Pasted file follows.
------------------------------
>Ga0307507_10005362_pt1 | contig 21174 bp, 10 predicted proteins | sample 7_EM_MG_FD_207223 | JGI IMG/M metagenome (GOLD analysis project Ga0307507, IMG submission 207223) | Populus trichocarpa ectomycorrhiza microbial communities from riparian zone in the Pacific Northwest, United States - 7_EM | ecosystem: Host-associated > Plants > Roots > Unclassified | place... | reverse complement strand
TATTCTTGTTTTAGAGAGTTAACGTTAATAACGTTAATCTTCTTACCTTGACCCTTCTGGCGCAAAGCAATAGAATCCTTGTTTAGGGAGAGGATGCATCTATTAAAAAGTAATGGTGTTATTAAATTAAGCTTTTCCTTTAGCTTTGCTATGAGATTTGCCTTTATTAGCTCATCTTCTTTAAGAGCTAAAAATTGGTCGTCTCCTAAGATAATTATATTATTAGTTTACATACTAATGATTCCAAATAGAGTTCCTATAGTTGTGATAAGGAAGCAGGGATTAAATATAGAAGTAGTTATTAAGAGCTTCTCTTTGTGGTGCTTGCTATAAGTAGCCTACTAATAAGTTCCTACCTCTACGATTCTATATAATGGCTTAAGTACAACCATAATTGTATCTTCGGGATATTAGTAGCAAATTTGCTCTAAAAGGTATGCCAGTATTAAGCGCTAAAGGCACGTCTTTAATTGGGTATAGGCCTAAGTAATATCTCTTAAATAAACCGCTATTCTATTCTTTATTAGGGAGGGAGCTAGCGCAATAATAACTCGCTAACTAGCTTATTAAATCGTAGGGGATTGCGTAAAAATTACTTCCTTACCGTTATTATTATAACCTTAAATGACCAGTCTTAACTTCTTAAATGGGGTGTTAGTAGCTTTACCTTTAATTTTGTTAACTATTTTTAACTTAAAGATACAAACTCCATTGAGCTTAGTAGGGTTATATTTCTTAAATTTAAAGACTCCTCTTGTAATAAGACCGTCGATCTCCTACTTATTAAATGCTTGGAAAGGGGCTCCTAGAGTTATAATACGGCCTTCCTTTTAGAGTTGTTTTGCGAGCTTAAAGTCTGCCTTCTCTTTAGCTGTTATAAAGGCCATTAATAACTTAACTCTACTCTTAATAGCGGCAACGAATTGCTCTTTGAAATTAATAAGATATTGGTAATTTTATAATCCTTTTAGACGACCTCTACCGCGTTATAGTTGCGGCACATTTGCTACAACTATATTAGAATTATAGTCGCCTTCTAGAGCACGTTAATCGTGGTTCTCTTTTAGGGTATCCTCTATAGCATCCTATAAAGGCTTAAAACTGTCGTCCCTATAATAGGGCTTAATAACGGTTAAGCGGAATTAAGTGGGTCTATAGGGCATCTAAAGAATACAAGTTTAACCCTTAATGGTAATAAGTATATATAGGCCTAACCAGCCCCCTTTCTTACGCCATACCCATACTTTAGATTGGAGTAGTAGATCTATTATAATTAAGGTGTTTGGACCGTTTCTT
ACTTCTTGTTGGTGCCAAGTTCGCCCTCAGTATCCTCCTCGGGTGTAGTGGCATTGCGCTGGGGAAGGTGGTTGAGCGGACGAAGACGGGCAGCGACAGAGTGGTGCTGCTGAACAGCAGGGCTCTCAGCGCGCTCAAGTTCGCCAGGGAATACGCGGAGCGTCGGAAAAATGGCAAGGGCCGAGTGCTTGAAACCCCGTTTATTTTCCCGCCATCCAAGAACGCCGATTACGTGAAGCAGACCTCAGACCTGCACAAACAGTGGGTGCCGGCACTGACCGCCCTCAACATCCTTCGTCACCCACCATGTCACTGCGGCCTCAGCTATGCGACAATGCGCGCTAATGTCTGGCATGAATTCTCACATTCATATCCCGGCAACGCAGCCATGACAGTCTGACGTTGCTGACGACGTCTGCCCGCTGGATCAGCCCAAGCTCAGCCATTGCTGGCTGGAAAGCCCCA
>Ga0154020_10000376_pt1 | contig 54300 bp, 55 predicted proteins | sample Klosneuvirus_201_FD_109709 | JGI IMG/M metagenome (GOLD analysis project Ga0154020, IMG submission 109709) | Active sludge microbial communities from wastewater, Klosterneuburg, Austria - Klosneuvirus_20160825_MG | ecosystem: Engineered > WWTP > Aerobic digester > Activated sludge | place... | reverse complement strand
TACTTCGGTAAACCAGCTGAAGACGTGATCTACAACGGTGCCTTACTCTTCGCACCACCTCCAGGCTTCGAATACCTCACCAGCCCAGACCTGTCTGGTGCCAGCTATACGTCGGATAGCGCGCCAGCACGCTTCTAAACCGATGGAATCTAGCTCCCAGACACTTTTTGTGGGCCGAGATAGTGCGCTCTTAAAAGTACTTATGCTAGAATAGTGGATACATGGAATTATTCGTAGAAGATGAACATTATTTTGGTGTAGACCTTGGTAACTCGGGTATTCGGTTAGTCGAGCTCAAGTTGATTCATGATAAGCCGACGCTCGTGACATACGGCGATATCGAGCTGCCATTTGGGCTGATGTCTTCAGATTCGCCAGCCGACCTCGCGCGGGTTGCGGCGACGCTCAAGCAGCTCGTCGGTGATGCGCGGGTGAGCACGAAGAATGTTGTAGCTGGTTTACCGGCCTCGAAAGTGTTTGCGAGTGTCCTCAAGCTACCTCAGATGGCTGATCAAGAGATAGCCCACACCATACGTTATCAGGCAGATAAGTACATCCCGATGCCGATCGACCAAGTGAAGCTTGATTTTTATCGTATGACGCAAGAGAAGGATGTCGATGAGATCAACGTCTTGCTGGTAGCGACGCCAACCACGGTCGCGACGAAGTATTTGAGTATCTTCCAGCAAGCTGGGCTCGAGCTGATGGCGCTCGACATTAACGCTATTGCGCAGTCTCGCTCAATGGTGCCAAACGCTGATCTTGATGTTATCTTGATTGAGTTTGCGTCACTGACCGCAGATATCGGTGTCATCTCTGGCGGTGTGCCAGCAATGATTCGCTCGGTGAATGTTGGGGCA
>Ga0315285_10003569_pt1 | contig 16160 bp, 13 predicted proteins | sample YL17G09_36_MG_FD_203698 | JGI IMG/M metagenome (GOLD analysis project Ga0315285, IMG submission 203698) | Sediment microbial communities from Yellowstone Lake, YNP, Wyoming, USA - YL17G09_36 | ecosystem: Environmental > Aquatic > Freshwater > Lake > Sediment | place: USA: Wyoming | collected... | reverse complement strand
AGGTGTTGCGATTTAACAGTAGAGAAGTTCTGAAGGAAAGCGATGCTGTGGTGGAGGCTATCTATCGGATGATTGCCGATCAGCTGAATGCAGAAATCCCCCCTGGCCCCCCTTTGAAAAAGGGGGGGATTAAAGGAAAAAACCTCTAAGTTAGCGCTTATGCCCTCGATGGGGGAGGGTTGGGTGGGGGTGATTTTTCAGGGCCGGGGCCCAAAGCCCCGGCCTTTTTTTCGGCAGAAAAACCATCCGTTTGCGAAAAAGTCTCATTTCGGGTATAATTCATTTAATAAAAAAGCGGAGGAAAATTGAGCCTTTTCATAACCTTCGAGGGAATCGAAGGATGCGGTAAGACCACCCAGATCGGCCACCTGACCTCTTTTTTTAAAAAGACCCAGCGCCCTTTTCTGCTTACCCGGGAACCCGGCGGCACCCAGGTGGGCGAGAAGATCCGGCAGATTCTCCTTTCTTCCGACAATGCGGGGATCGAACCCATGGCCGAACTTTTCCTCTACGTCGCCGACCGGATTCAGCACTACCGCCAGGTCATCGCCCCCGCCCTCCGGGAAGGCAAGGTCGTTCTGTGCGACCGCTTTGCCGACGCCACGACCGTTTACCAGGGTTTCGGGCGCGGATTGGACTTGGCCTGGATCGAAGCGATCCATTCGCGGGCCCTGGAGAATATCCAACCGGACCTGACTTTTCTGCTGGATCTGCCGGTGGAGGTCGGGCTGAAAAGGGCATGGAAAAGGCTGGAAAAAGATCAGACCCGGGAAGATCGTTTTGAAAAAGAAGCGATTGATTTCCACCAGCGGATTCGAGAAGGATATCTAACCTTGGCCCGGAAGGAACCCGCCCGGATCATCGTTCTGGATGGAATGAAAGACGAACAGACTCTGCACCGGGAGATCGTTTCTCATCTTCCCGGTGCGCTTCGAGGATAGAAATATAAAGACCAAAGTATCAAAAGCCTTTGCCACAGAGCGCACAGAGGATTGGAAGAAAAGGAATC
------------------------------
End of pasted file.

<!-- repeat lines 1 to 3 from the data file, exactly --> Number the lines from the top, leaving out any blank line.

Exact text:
>Ga0307507_10005362_pt1 | contig 21174 bp, 10 predicted proteins | sample 7_EM_MG_FD_207223 | JGI IMG/M metagenome (GOLD analysis project Ga0307507, IMG submission 207223) | Populus trichocarpa ectomycorrhiza microbial communities from riparian zone in the Pacific Northwest, United States - 7_EM | ecosystem: Host-associated > Plants > Roots > Unclassified | place... | reverse complement strand
TATTCTTGTTTTAGAGAGTTAACGTTAATAACGTTAATCTTCTTACCTTGACCCTTCTGGCGCAAAGCAATAGAATCCTTGTTTAGGGAGAGGATGCATCTATTAAAAAGTAATGGTGTTATTAAATTAAGCTTTTCCTTTAGCTTTGCTATGAGATTTGCCTTTATTAGCTCATCTTCTTTAAGAGCTAAAAATTGGTCGTCTCCTAAGATAATTATATTATTAGTTTACATACTAATGATTCCAAATAGAGTTCCTATAGTTGTGATAAGGAAGCAGGGATTAAATATAGAAGTAGTTATTAAGAGCTTCTCTTTGTGGTGCTTGCTATAAGTAGCCTACTAATAAGTTCCTACCTCTACGATTCTATATAATGGCTTAAGTACAACCATAATTGTATCTTCGGGATATTAGTAGCAAATTTGCTCTAAAAGGTATGCCAGTATTAAGCGCTAAAGGCACGTCTTTAATTGGGTATAGGCCTAAGTAATATCTCTTAAATAAACCGCTATTCTATTCTTTATTAGGGAGGGAGCTAGCGCAATAATAACTCGCTAACTAGCTTATTAAATCGTAGGGGATTGCGTAAAAATTACTTCCTTACCGTTATTATTATAACCTTAAATGACCAGTCTTAACTTCTTAAATGGGGTGTTAGTAGCTTTACCTTTAATTTTGTTAACTATTTTTAACTTAAAGATACAAACTCCATTGAGCTTAGTAGGGTTATATTTCTTAAATTTAAAGACTCCTCTTGTAATAAGACCGTCGATCTCCTACTTATTAAATGCTTGGAAAGGGGCTCCTAGAGTTATAATACGGCCTTCCTTTTAGAGTTGTTTTGCGAGCTTAAAGTCTGCCTTCTCTTTAGCTGTTATAAAGGCCATTAATAACTTAACTCTACTCTTAATAGCGGCAACGAATTGCTCTTTGAAATTAATAAGATATTGGTAATTTTATAATCCTTTTAGACGACCTCTACCGCGTTATAGTTGCGGCACATTTGCTACAACTATATTAGAATTATAGTCGCCTTCTAGAGCACGTTAATCGTGGTTCTCTTTTAGGGTATCCTCTATAGCATCCTATAAAGGCTTAAAACTGTCGTCCCTATAATAGGGCTTAATAACGGTTAAGCGGAATTAAGTGGGTCTATAGGGCATCTAAAGAATACAAGTTTAACCCTTAATGGTAATAAGTATATATAGGCCTAACCAGCCCCCTTTCTTACGCCATACCCATACTTTAGATTGGAGTAGTAGATCTATTATAATTAAGGTGTTTGGACCGTTTCTT
ACTTCTTGTTGGTGCCAAGTTCGCCCTCAGTATCCTCCTCGGGTGTAGTGGCATTGCGCTGGGGAAGGTGGTTGAGCGGACGAAGACGGGCAGCGACAGAGTGGTGCTGCTGAACAGCAGGGCTCTCAGCGCGCTCAAGTTCGCCAGGGAATACGCGGAGCGTCGGAAAAATGGCAAGGGCCGAGTGCTTGAAACCCCGTTTATTTTCCCGCCATCCAAGAACGCCGATTACGTGAAGCAGACCTCAGACCTGCACAAACAGTGGGTGCCGGCACTGACCGCCCTCAACATCCTTCGTCACCCACCATGTCACTGCGGCCTCAGCTATGCGACAATGCGCGCTAATGTCTGGCATGAATTCTCACATTCATATCCCGGCAACGCAGCCATGACAGTCTGACGTTGCTGACGACGTCTGCCCGCTGGATCAGCCCAAGCTCAGCCATTGCTGGCTGGAAAGCCCCA